Jawahar Rozgar Yojana (JRY)

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At a national level the subsequent scheme, the JRY, was meant to offer

additional gainful employment to the unemployed and the under-employed

people in rural areas through creation of rural economic infrastructure,

although it fell short of the early achievements of the Maharashtra program.

Employment generation was too inadequate to be meaningful, with an

average of roughly 11 days of employment created per person according to

an evaluation in 1994 (GOI, 2000). The resources available were spread too

thinly to increase coverage without concern for duration of employment.

The asset creation involved high material costs and was not particularly

labor intensive, in fl agrant violation of prescribed norms. Other routine

violations included the use of contractors or middlemen who often hired

outside laborers to lower the wage rates, and used trucks and tractors instead

of labor-intensive techniques. Fudging of muster rolls and measurement

books was thus rampant. Only 17 per cent of jobs generated under the JRY

went to women, against a target ratio of 30 per cent.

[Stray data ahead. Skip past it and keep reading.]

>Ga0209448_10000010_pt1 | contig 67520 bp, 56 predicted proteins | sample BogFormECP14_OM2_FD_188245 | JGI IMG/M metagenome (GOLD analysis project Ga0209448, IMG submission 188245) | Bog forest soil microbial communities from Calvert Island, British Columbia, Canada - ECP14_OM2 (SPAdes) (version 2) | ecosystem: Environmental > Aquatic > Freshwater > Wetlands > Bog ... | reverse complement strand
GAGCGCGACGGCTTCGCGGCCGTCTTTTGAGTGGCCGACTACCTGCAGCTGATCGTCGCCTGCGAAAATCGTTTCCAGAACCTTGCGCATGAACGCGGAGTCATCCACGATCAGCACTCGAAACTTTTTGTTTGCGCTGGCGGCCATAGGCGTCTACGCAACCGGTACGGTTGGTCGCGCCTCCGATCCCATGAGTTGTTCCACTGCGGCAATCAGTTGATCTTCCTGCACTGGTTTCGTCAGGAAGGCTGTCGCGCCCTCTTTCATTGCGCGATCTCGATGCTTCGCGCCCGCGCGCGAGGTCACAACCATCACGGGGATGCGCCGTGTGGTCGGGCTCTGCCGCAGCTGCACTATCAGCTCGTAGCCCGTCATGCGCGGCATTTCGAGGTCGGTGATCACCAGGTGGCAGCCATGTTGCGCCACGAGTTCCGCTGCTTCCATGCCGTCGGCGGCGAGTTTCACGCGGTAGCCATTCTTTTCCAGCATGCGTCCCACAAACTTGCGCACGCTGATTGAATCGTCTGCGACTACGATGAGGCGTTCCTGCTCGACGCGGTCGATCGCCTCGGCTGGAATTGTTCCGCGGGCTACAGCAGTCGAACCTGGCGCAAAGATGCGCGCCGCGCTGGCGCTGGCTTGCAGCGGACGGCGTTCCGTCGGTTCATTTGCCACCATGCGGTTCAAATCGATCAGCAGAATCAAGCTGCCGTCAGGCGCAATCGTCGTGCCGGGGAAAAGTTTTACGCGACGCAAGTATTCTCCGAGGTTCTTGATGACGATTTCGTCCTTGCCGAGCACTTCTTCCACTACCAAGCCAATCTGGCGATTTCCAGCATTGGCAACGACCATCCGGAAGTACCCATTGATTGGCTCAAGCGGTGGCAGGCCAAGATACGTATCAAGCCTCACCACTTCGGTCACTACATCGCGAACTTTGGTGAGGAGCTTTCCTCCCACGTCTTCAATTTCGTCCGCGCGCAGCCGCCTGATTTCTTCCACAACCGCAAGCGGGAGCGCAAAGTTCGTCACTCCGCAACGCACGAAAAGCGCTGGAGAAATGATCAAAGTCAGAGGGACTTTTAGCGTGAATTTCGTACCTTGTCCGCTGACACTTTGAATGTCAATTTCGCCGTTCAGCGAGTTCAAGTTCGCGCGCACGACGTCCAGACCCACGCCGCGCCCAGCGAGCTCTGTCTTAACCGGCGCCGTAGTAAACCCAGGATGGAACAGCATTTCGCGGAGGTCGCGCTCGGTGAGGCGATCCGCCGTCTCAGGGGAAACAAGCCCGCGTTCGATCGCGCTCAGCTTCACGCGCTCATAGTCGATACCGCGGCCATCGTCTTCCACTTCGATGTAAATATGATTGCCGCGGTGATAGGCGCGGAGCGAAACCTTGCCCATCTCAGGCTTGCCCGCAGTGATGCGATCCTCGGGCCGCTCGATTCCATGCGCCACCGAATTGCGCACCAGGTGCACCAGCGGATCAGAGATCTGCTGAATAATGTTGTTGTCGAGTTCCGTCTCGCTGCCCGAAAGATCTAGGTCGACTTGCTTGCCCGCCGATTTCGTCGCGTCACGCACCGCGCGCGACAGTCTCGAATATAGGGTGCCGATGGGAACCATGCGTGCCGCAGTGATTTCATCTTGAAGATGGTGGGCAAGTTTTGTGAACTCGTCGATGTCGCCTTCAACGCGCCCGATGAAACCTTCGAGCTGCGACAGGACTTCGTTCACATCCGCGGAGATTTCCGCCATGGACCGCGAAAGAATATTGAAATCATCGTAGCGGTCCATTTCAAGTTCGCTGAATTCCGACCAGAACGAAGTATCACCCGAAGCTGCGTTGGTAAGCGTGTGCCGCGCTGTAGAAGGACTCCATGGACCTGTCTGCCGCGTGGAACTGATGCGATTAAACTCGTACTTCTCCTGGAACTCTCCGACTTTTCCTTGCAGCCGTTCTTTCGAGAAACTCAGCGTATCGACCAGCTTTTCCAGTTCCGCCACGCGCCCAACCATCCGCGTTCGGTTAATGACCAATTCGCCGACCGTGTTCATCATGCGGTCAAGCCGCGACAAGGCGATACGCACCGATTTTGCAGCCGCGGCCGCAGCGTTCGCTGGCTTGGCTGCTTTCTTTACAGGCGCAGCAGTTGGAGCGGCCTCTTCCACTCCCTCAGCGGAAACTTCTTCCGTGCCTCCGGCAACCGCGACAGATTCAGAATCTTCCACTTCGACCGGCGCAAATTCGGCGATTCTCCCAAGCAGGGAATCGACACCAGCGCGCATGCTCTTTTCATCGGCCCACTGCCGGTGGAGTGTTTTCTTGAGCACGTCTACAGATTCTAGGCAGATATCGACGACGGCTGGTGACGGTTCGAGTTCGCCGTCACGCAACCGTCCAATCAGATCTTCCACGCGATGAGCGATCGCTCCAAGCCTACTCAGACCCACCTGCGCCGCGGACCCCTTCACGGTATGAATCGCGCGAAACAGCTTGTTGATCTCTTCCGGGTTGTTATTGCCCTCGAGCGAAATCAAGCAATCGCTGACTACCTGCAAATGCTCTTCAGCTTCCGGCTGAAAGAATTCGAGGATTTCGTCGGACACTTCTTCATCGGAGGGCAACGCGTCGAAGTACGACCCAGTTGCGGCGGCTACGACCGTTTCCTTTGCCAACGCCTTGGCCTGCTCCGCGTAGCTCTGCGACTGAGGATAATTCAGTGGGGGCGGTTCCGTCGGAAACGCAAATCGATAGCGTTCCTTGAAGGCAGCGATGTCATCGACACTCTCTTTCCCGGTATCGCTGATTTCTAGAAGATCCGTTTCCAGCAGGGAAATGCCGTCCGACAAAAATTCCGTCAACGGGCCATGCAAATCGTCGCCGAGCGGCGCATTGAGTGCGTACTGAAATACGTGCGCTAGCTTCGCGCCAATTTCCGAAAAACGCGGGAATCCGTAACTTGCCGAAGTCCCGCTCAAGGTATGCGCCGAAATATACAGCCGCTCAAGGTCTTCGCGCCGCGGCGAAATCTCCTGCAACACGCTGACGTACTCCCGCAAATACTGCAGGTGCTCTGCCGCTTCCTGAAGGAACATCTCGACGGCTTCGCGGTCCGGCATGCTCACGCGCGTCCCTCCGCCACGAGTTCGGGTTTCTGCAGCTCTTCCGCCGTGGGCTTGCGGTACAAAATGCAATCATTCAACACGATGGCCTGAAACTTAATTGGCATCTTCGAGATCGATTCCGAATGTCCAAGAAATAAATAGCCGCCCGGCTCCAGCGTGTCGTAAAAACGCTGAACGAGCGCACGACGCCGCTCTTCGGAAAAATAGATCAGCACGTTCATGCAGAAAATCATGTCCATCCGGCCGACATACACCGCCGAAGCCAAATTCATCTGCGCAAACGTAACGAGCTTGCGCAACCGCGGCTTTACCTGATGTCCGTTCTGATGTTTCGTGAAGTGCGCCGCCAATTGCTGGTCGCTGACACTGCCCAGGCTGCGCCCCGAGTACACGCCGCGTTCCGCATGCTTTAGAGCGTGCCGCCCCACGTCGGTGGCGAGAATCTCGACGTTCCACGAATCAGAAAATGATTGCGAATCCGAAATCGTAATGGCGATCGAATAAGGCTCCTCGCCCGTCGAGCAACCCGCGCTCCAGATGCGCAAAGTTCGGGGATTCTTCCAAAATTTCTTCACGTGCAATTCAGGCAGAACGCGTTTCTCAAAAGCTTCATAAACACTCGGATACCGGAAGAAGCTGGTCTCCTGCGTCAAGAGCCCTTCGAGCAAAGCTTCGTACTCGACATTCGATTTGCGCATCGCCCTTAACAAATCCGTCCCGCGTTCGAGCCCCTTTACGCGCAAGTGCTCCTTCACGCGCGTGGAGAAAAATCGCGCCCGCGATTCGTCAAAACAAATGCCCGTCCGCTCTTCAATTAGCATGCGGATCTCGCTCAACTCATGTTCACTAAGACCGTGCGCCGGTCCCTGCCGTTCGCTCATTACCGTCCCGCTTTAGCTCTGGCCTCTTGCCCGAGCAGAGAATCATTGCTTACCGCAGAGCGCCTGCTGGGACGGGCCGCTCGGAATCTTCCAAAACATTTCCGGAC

According to estimates presented by Dev and Evenson (2003), the cost of

transferring one rupee under the JRY was Rs 2.28. This can be compared to

a cost of Rs 1.85 per rupee transferred under the Maharashtra Employment

Guarantee Scheme, and the high ratio of Rs 6.68 per rupee transferred

under the PDS. In view of its defi ciencies, the JRY was restructured and

transformed in 1999 into a new scheme – the Jawahar Gram Samridhi

Yojana (JGSY) or the Jawahar Rural Advancement Scheme, which explicitly

prioritized asset creation as the primary objective, followed by wage

employment. No evaluation studies of JGSY are available since it lasted

only a short time before being merged into a new scheme, the Sampoorna

Grameen Rozgar Yojana (SGRY).